While in my twenties, a close friend’s mom died. My friend shared the time and place of the visitation and yet I chose not to attend. I had good excuses; I was living in a large city and was unfamiliar with the part of town where the visitation was held. Also, my faith does not hold visitations and I had no idea what to expect. I chose to write a condolence note and I stayed away. The day after the visitation, before my note arrived, my friend called. During our conversation, she told me that an acquaintance from work had showed up at the visitation. She shared that even though they weren’t friends, she had embraced her warmly and was so glad to see her.
This experience taught me the importance of making that initial connection with friends and loved ones following a death. It’s like breaking the ice in any situation; it may feel very awkward at first, but once you make contact, communication becomes easier. For example, a few years ago, a member of my congregation experienced a terrible loss. Several weeks after his wife’s death, I saw him sitting alone before services. I approached him and gave him a hug and told him how sorry I was for his loss. When I returned to my seat, other members of the congregation followed my lead. It seemed as if they needed someone to show them that it was okay to make contact.
So how do you break the ice? And is it always okay to give a hug? If you are physically nearby, show your support by attending the visitation, the funeral or memorial service, and the reception. And speak to the bereaved. If the family is accepting visitors at home, pay your respects. If you are uncertain about whether it’s appropriate to give a hug, it might be best to ask, “Is it okay to give you a hug?” as not everyone is receptive. Condolence messages, whether by card or note, as well as donations are always appreciated.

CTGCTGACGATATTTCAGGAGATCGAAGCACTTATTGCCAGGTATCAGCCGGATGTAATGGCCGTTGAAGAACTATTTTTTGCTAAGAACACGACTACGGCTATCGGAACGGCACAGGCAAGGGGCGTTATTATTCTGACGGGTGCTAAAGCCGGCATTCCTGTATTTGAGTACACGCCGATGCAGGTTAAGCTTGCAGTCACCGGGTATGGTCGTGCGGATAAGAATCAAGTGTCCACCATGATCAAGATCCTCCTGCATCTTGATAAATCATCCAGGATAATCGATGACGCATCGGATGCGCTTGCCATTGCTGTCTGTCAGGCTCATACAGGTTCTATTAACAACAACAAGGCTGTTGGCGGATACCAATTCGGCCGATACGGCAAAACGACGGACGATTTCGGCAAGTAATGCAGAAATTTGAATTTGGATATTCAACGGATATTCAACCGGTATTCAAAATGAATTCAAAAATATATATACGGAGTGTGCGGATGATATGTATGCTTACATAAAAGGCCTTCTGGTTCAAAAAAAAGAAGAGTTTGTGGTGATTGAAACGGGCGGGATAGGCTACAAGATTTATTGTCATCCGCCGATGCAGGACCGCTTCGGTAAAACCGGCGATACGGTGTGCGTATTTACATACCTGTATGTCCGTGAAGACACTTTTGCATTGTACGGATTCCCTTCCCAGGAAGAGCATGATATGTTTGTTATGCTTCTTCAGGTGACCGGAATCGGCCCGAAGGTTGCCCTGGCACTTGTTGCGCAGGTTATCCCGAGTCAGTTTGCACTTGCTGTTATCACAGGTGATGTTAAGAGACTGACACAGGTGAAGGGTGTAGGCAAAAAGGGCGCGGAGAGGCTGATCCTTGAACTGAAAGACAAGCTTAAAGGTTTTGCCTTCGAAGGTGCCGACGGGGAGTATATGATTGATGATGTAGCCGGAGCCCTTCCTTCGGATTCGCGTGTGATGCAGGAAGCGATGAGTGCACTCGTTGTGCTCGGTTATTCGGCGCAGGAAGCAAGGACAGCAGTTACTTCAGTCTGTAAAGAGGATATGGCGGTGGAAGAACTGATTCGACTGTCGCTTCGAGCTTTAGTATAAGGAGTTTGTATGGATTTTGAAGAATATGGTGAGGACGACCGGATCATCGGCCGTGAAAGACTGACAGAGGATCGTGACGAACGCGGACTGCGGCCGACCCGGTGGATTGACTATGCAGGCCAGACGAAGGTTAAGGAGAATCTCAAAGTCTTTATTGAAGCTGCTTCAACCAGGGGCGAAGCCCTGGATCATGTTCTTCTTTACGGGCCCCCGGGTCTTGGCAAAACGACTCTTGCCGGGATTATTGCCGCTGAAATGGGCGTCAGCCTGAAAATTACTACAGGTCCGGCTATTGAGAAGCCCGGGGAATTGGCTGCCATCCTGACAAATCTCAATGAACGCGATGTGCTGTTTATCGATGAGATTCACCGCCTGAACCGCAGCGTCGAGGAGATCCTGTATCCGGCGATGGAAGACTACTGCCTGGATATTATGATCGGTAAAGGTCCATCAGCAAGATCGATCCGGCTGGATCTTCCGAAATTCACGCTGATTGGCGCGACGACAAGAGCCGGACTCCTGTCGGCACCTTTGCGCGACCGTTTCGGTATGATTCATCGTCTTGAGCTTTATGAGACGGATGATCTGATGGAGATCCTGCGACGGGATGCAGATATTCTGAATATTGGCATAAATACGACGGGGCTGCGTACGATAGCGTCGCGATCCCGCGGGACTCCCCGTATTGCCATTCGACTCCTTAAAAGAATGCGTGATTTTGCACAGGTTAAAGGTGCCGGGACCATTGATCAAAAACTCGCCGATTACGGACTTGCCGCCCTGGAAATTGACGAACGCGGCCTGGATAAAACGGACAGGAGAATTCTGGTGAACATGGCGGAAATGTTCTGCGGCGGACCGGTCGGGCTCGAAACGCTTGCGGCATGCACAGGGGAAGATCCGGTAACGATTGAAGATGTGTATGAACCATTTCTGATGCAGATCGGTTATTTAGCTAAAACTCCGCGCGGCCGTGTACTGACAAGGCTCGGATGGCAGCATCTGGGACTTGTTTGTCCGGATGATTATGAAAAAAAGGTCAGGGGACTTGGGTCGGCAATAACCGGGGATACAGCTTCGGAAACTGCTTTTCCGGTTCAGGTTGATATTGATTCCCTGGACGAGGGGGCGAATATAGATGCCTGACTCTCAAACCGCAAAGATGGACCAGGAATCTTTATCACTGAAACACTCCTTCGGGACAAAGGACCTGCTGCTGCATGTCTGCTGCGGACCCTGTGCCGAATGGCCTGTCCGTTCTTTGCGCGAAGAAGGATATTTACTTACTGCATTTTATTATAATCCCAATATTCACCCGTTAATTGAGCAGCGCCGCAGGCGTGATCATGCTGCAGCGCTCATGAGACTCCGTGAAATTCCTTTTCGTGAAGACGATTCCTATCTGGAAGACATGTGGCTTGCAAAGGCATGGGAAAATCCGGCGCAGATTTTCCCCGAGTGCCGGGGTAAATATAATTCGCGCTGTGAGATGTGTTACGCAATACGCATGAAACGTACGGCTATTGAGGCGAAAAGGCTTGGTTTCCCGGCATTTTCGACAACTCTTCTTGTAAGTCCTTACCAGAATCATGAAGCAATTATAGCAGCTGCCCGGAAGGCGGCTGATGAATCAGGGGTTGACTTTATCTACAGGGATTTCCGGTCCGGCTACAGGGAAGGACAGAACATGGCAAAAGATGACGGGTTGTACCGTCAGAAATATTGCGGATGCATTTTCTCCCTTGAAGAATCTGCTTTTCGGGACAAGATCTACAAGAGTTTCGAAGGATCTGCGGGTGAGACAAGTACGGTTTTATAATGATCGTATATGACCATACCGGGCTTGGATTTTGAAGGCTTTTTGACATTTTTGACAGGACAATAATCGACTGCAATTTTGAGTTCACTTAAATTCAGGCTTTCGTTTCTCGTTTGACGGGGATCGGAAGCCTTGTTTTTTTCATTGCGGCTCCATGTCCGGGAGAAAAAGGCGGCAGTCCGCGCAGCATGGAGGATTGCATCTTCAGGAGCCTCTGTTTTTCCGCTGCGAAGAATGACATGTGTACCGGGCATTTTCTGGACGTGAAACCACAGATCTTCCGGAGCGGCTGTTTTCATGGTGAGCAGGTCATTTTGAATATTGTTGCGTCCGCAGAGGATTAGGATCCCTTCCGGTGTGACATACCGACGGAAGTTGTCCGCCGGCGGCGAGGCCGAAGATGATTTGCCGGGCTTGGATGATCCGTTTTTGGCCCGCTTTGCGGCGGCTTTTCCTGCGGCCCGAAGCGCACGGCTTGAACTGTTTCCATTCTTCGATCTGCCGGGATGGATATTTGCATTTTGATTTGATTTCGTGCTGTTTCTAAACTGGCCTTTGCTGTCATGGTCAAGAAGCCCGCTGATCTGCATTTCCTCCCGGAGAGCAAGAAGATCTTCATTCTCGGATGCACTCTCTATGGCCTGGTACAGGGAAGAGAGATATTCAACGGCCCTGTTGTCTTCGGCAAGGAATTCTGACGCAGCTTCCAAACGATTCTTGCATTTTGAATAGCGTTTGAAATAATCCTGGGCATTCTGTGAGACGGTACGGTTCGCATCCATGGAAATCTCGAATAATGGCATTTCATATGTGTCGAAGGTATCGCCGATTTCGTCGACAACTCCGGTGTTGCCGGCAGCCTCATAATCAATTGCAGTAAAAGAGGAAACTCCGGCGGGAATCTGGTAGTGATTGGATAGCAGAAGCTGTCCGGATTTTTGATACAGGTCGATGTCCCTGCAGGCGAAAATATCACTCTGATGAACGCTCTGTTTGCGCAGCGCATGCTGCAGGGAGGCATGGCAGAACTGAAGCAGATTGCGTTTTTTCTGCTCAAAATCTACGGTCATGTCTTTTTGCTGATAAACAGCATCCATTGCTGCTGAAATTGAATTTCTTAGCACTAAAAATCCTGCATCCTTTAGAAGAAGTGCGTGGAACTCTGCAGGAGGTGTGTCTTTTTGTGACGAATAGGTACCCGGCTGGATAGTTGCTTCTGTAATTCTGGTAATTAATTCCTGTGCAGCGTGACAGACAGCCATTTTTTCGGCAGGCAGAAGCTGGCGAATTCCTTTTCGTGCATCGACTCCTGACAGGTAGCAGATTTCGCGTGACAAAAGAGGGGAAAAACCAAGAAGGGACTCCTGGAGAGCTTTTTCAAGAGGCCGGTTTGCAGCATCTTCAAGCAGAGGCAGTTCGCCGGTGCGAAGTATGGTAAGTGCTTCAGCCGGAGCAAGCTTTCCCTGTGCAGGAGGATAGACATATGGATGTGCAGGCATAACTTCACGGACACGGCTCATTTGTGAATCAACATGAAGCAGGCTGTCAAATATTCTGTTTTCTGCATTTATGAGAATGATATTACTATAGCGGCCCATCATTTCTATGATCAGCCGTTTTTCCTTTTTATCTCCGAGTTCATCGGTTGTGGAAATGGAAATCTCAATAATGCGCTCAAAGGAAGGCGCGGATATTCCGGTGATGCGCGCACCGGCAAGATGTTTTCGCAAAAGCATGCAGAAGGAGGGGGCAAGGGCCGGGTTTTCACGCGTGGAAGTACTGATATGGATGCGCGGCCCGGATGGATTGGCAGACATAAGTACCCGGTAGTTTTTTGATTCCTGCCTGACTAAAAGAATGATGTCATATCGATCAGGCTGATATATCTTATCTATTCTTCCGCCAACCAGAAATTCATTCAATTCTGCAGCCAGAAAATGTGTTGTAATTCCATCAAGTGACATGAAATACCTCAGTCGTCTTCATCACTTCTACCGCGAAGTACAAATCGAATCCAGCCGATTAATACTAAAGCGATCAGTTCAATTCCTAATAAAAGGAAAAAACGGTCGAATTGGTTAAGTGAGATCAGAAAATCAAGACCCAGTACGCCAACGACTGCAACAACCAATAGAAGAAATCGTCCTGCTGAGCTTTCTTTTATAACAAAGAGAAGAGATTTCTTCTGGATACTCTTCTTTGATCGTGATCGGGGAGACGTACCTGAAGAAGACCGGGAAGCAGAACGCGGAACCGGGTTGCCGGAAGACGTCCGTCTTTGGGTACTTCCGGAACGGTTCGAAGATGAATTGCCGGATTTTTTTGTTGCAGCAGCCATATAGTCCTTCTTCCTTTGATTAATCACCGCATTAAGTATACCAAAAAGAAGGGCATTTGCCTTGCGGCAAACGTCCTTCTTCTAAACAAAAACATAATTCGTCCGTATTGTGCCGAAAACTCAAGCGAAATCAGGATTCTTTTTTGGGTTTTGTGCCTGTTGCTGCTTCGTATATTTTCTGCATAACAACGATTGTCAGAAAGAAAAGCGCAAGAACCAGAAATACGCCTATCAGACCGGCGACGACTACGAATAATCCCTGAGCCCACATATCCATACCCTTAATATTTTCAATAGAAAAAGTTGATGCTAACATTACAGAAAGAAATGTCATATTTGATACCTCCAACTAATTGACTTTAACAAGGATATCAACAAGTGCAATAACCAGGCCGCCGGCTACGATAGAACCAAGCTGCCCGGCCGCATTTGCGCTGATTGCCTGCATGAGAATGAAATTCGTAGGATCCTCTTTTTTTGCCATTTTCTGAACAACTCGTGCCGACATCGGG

But what if you are neither nearby nor close to the bereaved? It’s still appropriate to write a note or send a card. And if you’d like to remember the deceased with a donation, that’s okay too.
Once you’ve broken the ice, your support in the days ahead will be welcome. You might make a phone call, just to say hello and let them know you’re thinking of them. If they don’t answer the phone, leave a short message. E-mail is also a great way to keep in touch.
It’s very caring to offer to bring lunch or dinner, or visit the bereaved. We sometimes shy away from visiting because we know the bereaved are very sad. But visits should be short and all that is really required from you is companionship. The most helpful thing you can do is to let the bereaved know you care, and then listen, allowing them to guide the conversation. It’s not your job to distract them from their grief. If they’d like to talk, listen. And if they don’t want to talk, just sit and keep them company. Your presence is all that’s needed.
Robbie Miller Kaplan is an author who writes from a unique perspective as a mother who has lost two children. She has written How to Say It When You Don't Know What to Say, a guide to help readers communicate effectively when those they care about experience loss, now available in three individual volumes: "Illness & Death," "Suicide" and "Miscarriage." Additional titles are available as e-books: "Death of a Child," "Death of a Stillborn or Newborn Baby," "Pet Loss," "Caregiver Responsibilities," "Divorce" and "Job Loss." All titles are in Amazon's Kindle Store. Click here to order.